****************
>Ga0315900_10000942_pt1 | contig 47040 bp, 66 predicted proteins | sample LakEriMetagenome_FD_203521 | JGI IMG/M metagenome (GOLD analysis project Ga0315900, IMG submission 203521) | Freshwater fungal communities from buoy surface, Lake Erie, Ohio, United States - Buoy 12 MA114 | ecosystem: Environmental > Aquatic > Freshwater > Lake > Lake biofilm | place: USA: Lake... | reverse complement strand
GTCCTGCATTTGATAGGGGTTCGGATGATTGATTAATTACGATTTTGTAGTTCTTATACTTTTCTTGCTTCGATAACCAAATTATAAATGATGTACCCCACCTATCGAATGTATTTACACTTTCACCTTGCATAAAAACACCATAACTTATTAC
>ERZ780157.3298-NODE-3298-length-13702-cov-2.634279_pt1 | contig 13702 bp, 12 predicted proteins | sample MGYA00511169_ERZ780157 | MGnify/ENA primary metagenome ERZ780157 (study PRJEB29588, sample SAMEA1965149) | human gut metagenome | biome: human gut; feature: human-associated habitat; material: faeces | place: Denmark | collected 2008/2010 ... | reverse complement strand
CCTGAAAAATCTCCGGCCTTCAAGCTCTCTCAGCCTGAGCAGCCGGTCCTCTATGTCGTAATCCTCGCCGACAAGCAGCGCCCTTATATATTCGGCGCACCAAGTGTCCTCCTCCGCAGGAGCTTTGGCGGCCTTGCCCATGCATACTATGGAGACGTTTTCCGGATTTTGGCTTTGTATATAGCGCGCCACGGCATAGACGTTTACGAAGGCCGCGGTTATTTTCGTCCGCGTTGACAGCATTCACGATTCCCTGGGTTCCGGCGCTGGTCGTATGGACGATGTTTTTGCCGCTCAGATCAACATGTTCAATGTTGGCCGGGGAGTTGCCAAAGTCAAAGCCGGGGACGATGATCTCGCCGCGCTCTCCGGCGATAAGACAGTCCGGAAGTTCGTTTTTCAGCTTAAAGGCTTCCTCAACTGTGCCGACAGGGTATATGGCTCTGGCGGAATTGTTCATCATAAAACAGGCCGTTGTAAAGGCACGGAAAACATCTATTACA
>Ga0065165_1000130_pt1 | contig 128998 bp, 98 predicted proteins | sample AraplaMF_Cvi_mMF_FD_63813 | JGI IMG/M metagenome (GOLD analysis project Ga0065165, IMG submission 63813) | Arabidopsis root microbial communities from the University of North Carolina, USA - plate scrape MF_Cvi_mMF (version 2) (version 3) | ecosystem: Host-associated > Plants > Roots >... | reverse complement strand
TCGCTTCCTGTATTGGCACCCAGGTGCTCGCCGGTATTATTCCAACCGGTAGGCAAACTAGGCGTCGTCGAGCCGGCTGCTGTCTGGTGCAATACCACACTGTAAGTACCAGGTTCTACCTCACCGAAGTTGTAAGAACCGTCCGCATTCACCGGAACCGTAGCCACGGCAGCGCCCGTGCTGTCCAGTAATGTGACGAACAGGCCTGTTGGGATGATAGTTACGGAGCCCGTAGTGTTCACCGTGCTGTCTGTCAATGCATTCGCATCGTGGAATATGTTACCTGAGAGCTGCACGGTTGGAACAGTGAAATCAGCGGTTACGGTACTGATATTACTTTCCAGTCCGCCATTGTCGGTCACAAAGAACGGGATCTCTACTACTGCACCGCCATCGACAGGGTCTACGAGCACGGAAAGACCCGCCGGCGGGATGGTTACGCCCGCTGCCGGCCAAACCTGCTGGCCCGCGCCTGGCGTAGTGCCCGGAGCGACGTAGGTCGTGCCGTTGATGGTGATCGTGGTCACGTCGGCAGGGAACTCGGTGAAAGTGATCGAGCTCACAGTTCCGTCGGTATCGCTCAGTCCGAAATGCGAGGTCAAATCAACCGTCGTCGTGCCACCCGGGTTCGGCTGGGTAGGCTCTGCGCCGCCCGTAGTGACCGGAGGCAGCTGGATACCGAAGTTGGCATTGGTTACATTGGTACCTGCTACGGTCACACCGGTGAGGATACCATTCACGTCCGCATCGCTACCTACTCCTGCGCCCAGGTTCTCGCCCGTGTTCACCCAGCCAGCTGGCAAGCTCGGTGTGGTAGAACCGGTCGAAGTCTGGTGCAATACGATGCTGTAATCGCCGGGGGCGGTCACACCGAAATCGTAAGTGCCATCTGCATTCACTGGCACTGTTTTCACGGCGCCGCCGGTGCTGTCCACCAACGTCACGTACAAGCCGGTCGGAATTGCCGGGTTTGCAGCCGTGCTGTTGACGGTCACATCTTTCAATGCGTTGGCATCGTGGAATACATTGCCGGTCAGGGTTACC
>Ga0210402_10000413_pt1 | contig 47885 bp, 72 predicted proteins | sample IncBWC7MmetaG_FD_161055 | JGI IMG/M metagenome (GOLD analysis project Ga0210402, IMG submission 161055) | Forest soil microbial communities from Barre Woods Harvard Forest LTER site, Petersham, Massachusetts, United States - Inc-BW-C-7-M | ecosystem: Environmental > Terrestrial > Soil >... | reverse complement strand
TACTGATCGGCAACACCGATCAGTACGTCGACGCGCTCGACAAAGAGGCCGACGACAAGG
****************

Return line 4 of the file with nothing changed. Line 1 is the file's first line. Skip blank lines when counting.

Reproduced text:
CCTGAAAAATCTCCGGCCTTCAAGCTCTCTCAGCCTGAGCAGCCGGTCCTCTATGTCGTAATCCTCGCCGACAAGCAGCGCCCTTATATATTCGGCGCACCAAGTGTCCTCCTCCGCAGGAGCTTTGGCGGCCTTGCCCATGCATACTATGGAGACGTTTTCCGGATTTTGGCTTTGTATATAGCGCGCCACGGCATAGACGTTTACGAAGGCCGCGGTTATTTTCGTCCGCGTTGACAGCATTCACGATTCCCTGGGTTCCGGCGCTGGTCGTATGGACGATGTTTTTGCCGCTCAGATCAACATGTTCAATGTTGGCCGGGGAGTTGCCAAAGTCAAAGCCGGGGACGATGATCTCGCCGCGCTCTCCGGCGATAAGACAGTCCGGAAGTTCGTTTTTCAGCTTAAAGGCTTCCTCAACTGTGCCGACAGGGTATATGGCTCTGGCGGAATTGTTCATCATAAAACAGGCCGTTGTAAAGGCACGGAAAACATCTATTACA